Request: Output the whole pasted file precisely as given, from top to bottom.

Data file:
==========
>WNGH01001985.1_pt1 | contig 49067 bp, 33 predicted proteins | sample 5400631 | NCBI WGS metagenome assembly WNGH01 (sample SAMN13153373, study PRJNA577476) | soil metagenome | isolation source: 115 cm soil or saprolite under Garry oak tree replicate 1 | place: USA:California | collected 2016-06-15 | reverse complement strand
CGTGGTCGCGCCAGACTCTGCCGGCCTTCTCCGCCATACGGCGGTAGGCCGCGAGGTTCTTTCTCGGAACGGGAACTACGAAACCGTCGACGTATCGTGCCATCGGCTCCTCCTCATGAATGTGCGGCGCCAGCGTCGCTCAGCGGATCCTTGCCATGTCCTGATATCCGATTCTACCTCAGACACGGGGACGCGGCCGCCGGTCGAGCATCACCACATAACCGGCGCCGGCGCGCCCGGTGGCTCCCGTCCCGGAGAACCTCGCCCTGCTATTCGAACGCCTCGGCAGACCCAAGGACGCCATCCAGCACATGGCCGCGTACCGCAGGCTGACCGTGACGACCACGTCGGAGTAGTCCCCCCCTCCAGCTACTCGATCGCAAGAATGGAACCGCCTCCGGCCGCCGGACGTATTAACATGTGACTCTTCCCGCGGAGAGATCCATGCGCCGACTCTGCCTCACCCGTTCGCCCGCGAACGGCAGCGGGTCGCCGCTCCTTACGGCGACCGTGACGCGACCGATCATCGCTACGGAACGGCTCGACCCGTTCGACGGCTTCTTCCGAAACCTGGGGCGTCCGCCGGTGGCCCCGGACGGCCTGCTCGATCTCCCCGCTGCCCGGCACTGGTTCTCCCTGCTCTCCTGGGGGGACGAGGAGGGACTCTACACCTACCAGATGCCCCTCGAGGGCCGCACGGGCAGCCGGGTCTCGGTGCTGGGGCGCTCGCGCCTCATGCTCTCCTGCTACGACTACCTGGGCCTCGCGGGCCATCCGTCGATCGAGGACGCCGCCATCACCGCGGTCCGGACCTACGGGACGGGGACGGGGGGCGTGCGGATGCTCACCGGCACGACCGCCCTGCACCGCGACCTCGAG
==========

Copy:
>WNGH01001985.1_pt1 | contig 49067 bp, 33 predicted proteins | sample 5400631 | NCBI WGS metagenome assembly WNGH01 (sample SAMN13153373, study PRJNA577476) | soil metagenome | isolation source: 115 cm soil or saprolite under Garry oak tree replicate 1 | place: USA:California | collected 2016-06-15 | reverse complement strand
CGTGGTCGCGCCAGACTCTGCCGGCCTTCTCCGCCATACGGCGGTAGGCCGCGAGGTTCTTTCTCGGAACGGGAACTACGAAACCGTCGACGTATCGTGCCATCGGCTCCTCCTCATGAATGTGCGGCGCCAGCGTCGCTCAGCGGATCCTTGCCATGTCCTGATATCCGATTCTACCTCAGACACGGGGACGCGGCCGCCGGTCGAGCATCACCACATAACCGGCGCCGGCGCGCCCGGTGGCTCCCGTCCCGGAGAACCTCGCCCTGCTATTCGAACGCCTCGGCAGACCCAAGGACGCCATCCAGCACATGGCCGCGTACCGCAGGCTGACCGTGACGACCACGTCGGAGTAGTCCCCCCCTCCAGCTACTCGATCGCAAGAATGGAACCGCCTCCGGCCGCCGGACGTATTAACATGTGACTCTTCCCGCGGAGAGATCCATGCGCCGACTCTGCCTCACCCGTTCGCCCGCGAACGGCAGCGGGTCGCCGCTCCTTACGGCGACCGTGACGCGACCGATCATCGCTACGGAACGGCTCGACCCGTTCGACGGCTTCTTCCGAAACCTGGGGCGTCCGCCGGTGGCCCCGGACGGCCTGCTCGATCTCCCCGCTGCCCGGCACTGGTTCTCCCTGCTCTCCTGGGGGGACGAGGAGGGACTCTACACCTACCAGATGCCCCTCGAGGGCCGCACGGGCAGCCGGGTCTCGGTGCTGGGGCGCTCGCGCCTCATGCTCTCCTGCTACGACTACCTGGGCCTCGCGGGCCATCCGTCGATCGAGGACGCCGCCATCACCGCGGTCCGGACCTACGGGACGGGGACGGGGGGCGTGCGGATGCTCACCGGCACGACCGCCCTGCACCGCGACCTCGAG